The framework is not complete with the different versions of secularism; Habermas had defended the notion of post-secularism that fits better with the current situation3. In Europe nowadays, there are contrasting views on religious and cultural pluralism. There is a struggle between different types of multiculturalists (Parekh, 1990, 2000; 2008; Modood, 2007, 2010) and different kinds of secularist (Sajó, 2008, 2009; Zucca, 2012) and postsecularist (Habermas, 2005, 2008, 2014; Taylor, 2007, Ungureanu, 2016)4. They are all an interpretation of Enlightenment with significant varieties and look for how to manage equality and difference in a democratic society with more emphasis in one of these values.


Naturalistic fallacy was first explained by Hume in the Treatise of Human Nature with these words: “when of a sudden I am surpriz’d to find, that instead the usual copulations of propositions, is, and is not, I meet with no proposition that is not connected with an ought, or an ought not.”5 However, in another book called Concerning human understanding and concerning the principles of morals, he talks about concepts, such as: “discretion, caution, enterprise, industry, assiduity, frugality, economy, good sense, prudence, discernment” (Hume, 1988, 242) . The peculiarity of these nouns was that they “force an avowal of their merit” (Hume, 1988, 242) . This is the first precedent of thick concepts’ notion.

The notion of thick concepts first appeared in the book Ethics and the limits of philosophy of Williams, which was first published in 1985 (Williams, 2011). There is a precedent of thick concepts notion in Hare’s book, Language of morals, first published in 1952, with the notion of value-words as “words in which the evaluative meaning is secondary to the descriptive” (Hare, 1970).

‘Thick’ —or ‘substantive’ (Scheffler, 1987, 414)— concepts are distinguished from ‘thin’ concepts like ‘right’ or ‘good’. Among concepts that have been regarded as thick are “treachery, promise, brutality, courage, coward, lie, gratitude, lewd, perverted, rude, glorious, graceful, exploited, and, of course, many others” (Eslund, 2011, 25). These concepts were analysed by the metaethical debates during the last decades. They are considered as a cognitivist argument (McDowell, 1979, 1984; Dancy, 1995) in front of the non-cognitivism (Hare, 1963, 1970, 1985; Blackburn, 1990, 1992; Väyrynen, 2003), and against the fact-value distinction (Moore, 1993). They are linked with the revitalisation of the ethics of virtue (Slote, 1995, 2011; Hursthouse, 2001; Foot, 2002; Swanton, 2005).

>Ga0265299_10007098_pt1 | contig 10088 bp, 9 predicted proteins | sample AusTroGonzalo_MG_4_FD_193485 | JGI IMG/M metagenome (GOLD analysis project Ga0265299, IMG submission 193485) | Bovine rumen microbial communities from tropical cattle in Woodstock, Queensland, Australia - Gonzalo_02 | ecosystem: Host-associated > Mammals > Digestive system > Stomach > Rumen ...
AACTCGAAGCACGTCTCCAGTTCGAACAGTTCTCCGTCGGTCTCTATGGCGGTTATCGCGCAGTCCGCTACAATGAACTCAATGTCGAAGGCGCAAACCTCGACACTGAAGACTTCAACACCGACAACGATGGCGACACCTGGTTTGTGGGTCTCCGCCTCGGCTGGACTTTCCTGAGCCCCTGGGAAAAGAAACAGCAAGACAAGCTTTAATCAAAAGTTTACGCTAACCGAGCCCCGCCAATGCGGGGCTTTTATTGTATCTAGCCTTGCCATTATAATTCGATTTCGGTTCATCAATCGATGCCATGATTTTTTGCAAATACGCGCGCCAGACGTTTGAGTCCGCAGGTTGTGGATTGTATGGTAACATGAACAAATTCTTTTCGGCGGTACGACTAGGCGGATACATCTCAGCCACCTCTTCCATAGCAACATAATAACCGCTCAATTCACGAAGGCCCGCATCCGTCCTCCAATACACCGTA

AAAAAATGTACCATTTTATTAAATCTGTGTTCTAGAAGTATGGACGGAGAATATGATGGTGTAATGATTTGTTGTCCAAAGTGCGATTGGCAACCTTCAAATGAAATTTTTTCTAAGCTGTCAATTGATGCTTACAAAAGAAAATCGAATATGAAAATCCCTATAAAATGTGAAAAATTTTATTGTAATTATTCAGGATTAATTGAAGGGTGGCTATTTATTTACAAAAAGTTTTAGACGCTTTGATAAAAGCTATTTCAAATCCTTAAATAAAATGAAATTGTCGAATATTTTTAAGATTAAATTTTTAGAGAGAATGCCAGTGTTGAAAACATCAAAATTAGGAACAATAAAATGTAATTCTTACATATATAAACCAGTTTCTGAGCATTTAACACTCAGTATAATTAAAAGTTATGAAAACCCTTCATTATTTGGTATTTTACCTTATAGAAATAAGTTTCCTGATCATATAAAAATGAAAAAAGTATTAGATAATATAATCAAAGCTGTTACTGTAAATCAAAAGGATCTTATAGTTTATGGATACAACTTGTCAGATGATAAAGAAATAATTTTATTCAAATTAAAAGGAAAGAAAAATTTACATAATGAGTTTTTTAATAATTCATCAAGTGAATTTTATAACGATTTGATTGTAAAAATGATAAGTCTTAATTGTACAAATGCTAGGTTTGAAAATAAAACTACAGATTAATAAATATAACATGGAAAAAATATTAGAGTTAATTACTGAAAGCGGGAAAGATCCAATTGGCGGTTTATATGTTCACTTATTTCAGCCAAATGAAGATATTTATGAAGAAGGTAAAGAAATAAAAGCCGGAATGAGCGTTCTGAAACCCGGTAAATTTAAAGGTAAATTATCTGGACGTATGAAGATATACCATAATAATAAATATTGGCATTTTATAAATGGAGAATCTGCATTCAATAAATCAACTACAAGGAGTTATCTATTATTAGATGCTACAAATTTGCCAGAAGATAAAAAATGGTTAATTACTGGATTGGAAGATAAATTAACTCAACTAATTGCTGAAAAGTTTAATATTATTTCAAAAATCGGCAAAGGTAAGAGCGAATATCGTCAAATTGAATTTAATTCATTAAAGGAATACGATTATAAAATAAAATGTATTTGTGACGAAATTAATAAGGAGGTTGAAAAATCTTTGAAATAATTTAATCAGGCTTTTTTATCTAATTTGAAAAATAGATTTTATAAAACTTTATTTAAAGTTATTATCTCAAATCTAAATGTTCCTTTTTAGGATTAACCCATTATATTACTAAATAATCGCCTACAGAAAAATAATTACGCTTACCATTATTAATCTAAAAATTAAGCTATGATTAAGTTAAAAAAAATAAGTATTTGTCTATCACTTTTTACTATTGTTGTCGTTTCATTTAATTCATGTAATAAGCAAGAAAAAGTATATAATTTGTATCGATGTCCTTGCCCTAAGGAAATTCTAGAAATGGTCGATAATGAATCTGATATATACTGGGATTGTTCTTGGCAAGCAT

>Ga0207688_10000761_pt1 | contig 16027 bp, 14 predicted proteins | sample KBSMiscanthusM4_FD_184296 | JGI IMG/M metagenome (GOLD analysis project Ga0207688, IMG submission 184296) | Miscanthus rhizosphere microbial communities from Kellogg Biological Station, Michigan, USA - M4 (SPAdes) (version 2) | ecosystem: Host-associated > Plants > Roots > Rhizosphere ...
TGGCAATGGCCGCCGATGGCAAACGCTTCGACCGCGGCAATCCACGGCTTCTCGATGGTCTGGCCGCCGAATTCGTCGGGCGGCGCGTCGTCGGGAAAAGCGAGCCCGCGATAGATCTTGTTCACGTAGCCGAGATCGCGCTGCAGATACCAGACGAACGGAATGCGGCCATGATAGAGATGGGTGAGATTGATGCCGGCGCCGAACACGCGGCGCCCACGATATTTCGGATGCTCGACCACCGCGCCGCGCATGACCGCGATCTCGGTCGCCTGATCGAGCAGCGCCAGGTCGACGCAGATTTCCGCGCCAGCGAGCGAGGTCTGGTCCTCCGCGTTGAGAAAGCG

This paper looks to present a version of the thick concepts that could be suitably applied in the rights balance on free speech issues, which is sometimes viewed as especially vague and indeterminate. Thick concepts are at the same time: a) ‘world guided’, b) ‘action guiding’ and c) ‘community-shared’. In the following sections, firstly, these characteristics are analysed and, secondly, they are applied to the European Court of Human Rights blasphemy case law.

2.1. Thick concepts as ‘world guided’

‘World guidedness’ and the degree of empirical content differences are consequences, or even causes, of the deeper difference between thin and thick concepts; the former stemming from abstract ethical ideas and the latter reflecting the distinctive character of particular social goods, such as: ‘coward’, ‘lie’ ‘betrayal’, ‘brutality’, ‘honour’ and ‘gratitude’ (Scanlon, 2003, 276-277). Examples of thin concepts, when no anthropological involvement is required, include: ‘right’, ‘good’, ‘desirable’ and ‘rational’ (Benbaji, Fisch, 2004, 4). Such terms are evidence that thin concepts are evaluative rather than descriptive.

By contrast, thick concepts are words that, by their nature, are more heavily descriptive than evaluative. This does not, however, mean that they lack evaluative meaning. For instance, the words ‘tidy’ and ‘industrious’ are usually used to commend. These are called, in Hare’s terminology; value-words and it would be erroneous to consider them purely descriptive. They are value-words in a less full sense than ‘good’ (Hare, 1963, 24-25; 1970, 121).

On this descriptive aspect of thick concepts, Williams states that their application guides how the world is. This means there is a general agreement as to how the concept applies to usual situations; however, irresolvable disagreement continues to reign in a marginal number of cases (Williams, 2011, 156). Williams expressly denies that agreement is sufficient for world-guidedness, and he does not seem to regard actual agreement as strictly necessary either (Scheffler, 1987, 418).